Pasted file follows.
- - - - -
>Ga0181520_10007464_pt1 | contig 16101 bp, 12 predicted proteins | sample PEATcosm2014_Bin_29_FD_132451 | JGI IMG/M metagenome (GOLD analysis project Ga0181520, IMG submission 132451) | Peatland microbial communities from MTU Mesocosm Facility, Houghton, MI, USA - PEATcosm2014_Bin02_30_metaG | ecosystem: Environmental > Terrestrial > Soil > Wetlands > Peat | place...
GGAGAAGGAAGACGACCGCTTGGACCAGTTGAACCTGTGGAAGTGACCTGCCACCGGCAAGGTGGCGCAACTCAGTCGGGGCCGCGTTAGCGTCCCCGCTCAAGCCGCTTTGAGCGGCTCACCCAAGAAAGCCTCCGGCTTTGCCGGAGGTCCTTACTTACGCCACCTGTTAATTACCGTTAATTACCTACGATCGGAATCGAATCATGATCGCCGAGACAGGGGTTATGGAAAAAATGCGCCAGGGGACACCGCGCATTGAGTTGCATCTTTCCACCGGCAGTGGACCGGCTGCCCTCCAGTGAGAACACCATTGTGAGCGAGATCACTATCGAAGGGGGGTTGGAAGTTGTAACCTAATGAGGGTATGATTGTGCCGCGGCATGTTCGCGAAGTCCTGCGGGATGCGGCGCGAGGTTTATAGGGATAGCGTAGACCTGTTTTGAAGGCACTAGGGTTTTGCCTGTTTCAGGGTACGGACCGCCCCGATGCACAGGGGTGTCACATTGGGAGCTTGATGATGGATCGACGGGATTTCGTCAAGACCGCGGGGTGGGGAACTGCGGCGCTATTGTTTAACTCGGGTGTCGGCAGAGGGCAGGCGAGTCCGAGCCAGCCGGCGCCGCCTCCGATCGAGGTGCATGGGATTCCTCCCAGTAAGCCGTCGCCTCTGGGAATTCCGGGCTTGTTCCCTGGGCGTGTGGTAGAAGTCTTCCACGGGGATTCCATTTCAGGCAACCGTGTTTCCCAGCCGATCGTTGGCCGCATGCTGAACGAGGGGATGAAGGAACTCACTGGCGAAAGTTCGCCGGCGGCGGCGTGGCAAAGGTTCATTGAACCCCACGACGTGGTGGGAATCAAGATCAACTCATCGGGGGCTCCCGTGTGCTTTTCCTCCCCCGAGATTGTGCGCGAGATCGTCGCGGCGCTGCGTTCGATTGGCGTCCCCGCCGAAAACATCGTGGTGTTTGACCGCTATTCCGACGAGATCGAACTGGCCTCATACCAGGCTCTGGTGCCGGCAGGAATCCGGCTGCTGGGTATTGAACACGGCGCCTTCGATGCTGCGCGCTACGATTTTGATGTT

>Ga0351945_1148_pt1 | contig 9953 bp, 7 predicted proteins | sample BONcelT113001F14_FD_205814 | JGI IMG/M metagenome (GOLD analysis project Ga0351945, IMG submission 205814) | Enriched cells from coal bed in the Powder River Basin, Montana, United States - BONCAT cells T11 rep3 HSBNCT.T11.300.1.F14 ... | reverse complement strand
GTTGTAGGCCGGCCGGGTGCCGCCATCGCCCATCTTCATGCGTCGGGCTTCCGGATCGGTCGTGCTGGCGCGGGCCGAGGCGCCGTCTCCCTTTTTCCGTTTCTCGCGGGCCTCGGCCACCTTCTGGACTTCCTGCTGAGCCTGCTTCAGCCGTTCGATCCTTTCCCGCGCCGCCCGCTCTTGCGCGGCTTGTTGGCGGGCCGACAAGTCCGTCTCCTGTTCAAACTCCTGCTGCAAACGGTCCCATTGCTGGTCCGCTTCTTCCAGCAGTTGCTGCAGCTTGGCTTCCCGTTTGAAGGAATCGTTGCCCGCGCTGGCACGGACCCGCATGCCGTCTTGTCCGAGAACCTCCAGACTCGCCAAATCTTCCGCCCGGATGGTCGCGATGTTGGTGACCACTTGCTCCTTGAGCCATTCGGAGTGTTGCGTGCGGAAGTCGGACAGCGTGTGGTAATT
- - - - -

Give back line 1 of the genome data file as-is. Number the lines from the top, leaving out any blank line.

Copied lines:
>Ga0181520_10007464_pt1 | contig 16101 bp, 12 predicted proteins | sample PEATcosm2014_Bin_29_FD_132451 | JGI IMG/M metagenome (GOLD analysis project Ga0181520, IMG submission 132451) | Peatland microbial communities from MTU Mesocosm Facility, Houghton, MI, USA - PEATcosm2014_Bin02_30_metaG | ecosystem: Environmental > Terrestrial > Soil > Wetlands > Peat | place...